Honoring God’s diversity in Malaysia
  • Seeking the peaceful path anew
  • Following directions from my GPS
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    Soul Rythem

    Seeing God in unfamiliar places

    I followed the signs until I reached the meditation center in the Amsterdam airport. I wanted a quiet place to spend some time during my four-hour layover Sunday. And I wanted to see what the room looked like and who would be there. Two Catholic nuns sat at a small table in the entry reading area, writing notes and looking at their Bibles and other books.

    I walked into a larger room and took a seat in the semicircle of chairs facing a window accented by an enticing blue stained-glass abstract painting. A sturdily built man with blond hair sat a couple of seats down from me on my right; shortly afterward, a middle-aged woman who appeared to be of European origins came in and sat to the left of me. On the floor in one corner lay two toddlers swaddled in blankets, only their eyes and foreheads visible. It took me a minute to realize that the bundles on the floor were alive. I closed my eyes and began to thank God for a safe journey thus far.

    I prayed for a while before becoming distracted by gentle rustling noises and low voices. I turned easily to see a couple of Middle Eastern women getting up from the floor where they had prayed. A couple of other young women, who had removed their shoes, were looking at the books on the shelves as a family that appeared to be from an African country stood nearby. The two youngsters in the group quickly unrolled their prayer rugs and got on their knees facing  the East, a Muslim prayer tradition.

    Others came and went, including the man who was to the right of me. He rose from his seat, knelt briefly and made the sign of the cross before easing out.  A  man who reminded me of a devoted church deacon from a black Southern church came in, placed two books on his lap and closed his eyes. My prayer time ended as I became fascinated by those who entered the room. As I was leaving, more people were floating in, seemingly pleased to find a sacred space to rest and to connect with their God – a place where respect for each other’s religion connects us to each other for a brief time. I left, taking with me the peace felt in the room and leaving behind any lingering wariness about traveling to yet another country where my religion is in the minority. Last year, it was China; this time it’s Malaysia, a multiethnic and multi-religious country of 28 million people.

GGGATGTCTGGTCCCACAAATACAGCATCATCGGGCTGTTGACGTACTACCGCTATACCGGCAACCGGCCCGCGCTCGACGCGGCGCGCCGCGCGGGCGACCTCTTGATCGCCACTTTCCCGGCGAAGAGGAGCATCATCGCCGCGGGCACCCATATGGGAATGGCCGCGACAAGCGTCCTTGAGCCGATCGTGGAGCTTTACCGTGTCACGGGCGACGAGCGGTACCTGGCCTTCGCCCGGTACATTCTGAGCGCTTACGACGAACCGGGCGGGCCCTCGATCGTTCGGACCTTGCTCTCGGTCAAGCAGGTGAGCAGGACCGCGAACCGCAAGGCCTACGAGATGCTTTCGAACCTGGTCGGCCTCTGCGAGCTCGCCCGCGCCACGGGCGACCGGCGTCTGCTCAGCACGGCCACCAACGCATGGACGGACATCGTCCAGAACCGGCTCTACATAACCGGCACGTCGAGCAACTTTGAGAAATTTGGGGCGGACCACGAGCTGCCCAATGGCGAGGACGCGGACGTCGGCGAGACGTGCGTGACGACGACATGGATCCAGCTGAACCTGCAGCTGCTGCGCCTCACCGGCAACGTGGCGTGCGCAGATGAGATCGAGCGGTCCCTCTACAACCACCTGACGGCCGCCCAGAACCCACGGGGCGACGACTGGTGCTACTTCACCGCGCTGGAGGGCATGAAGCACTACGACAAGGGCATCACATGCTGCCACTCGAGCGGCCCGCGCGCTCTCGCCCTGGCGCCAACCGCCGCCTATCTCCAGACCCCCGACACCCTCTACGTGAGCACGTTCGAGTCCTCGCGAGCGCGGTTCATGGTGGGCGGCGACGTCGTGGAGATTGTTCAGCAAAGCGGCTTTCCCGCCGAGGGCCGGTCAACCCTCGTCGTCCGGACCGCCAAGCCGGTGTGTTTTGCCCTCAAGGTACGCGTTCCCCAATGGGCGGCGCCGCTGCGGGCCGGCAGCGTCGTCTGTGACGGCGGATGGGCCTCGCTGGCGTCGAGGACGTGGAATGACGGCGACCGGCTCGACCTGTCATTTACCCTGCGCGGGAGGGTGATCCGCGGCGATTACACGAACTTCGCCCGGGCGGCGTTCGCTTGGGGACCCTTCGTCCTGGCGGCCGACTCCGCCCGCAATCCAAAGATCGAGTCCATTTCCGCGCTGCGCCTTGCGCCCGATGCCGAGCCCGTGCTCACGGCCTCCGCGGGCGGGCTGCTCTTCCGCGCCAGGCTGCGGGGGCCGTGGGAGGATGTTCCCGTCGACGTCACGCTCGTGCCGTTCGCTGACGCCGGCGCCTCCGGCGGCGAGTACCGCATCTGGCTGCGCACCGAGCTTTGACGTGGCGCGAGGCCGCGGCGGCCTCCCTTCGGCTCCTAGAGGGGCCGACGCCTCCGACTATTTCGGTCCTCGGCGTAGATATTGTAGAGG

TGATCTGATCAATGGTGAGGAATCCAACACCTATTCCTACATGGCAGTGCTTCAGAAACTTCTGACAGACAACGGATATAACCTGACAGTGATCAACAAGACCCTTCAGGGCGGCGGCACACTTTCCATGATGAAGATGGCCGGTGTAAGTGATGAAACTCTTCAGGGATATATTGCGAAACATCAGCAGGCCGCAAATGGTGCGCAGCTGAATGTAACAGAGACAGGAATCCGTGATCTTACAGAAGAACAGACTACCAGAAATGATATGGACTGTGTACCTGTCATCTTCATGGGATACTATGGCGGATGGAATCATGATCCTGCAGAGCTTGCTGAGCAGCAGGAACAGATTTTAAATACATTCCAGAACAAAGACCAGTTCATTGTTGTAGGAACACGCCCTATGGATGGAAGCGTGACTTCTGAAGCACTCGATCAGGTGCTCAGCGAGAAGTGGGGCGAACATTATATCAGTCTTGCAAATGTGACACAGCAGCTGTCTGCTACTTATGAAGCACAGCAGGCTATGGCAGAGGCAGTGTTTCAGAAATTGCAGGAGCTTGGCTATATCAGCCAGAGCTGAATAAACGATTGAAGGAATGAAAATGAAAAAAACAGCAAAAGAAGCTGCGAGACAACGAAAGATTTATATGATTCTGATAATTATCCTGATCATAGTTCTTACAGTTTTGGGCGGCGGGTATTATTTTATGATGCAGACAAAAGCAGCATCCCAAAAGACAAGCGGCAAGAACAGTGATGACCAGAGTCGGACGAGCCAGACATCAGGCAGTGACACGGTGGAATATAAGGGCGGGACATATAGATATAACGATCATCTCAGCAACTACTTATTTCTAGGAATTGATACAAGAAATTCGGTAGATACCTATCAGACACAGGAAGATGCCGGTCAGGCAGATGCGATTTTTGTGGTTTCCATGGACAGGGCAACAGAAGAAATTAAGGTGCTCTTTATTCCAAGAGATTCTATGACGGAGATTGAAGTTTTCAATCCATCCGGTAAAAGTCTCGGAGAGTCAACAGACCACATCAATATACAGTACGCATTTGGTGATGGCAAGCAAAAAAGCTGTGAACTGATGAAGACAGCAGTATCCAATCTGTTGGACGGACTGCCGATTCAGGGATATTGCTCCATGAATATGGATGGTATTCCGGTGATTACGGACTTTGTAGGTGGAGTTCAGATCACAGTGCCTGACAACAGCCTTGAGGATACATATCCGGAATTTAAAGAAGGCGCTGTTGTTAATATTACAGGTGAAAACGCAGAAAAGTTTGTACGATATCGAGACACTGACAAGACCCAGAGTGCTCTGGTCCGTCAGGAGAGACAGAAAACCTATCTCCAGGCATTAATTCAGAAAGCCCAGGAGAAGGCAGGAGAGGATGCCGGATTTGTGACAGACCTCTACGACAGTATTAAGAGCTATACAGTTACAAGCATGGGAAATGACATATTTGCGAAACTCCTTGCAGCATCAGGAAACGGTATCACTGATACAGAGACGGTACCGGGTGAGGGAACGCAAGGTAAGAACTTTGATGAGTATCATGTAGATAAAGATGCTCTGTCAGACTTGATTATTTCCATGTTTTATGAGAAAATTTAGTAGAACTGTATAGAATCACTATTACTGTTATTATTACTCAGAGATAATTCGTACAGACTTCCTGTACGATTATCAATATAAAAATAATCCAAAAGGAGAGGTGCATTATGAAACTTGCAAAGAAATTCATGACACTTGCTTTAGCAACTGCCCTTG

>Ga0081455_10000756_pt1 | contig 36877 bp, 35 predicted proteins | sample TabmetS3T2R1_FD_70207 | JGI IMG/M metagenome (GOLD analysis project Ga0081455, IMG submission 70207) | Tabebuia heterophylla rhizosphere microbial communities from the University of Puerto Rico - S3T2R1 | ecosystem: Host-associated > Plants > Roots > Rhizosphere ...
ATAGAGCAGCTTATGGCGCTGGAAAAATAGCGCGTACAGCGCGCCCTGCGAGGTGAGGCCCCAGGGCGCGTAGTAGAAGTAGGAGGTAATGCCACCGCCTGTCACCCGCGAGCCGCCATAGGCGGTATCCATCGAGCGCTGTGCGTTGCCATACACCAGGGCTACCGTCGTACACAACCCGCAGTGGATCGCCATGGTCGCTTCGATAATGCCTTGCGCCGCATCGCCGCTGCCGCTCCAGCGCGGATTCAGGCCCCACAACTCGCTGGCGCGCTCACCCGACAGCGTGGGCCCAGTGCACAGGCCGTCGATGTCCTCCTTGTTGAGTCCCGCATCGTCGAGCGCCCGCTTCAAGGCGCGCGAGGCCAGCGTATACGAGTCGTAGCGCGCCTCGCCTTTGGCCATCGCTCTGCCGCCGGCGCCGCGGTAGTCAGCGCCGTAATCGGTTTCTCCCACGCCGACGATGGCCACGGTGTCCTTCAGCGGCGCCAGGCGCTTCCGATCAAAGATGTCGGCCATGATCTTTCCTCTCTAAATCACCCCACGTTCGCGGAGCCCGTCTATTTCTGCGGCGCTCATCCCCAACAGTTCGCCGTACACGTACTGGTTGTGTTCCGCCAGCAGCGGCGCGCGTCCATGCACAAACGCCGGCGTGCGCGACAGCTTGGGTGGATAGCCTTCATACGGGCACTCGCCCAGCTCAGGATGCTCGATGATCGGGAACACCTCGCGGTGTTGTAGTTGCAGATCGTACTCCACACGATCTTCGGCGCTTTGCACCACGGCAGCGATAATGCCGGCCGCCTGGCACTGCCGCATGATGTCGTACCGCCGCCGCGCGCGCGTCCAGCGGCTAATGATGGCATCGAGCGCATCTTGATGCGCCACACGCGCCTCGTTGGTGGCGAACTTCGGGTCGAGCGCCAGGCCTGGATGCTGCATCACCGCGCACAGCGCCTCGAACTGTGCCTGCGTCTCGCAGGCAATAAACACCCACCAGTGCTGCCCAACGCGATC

Amsterdam was my first stop on a trip where I hope to encounter God in unfamiliar places, to learn more about what God is doing throughout the world through His people and to strengthen my faith. It is where I changed planes after flying seven hours (and a time change) from Washington enroute to Kuala Lumpur, Malaysia. I arrived safely and sleepily in Malaysia early Monday morning and will be attending this week the Baptist World Alliance (BWA), a global movement of Baptists who share a common confession of faith in Jesus Christ.

    I’m here representing the D.C. Baptist Convention, of which I am currently serving as president, and I will be joining with many other Baptists from all over the world in praying and worshiping God each morning before beginning the day’s roster of meetings. I am looking forward to learning what people are doing in Asia, Africa, North America, the Caribbean, Europe and Latin America to live out their Christian witness. Along with BWA business meetings, sessions will also be held on human rights advocacy, religious freedom, social and environmental justice, Baptist heritage and identity, Christian ethics, missions and other matters.

    As a first-time attendee, I am excited to see how this group is carrying out its purpose and to be a part of it. I am interested in seeing how we as Baptists work together to live out the Gospel that says we are of “one Lord, one faith, one baptism” and to see how that is done with love and respect for one another and for others.

    “BWA exists for the purpose of helping its member conventions, churches and institutions in their desire to faithfully participate in God’s purpose to reconcile all things to Gods’ self in Christ Jesus. It seeks to be an agent of God in networking the Baptist family to impact the world for Christ.”

    I hope to write while I’m here as I discover yet again how great our God is. Pray for me and for those gathered here that we remain open to hearing and seeing what it is God would have us join Him in doing in the world and that we will move in obedience to His call on our lives.  To God be the glory.

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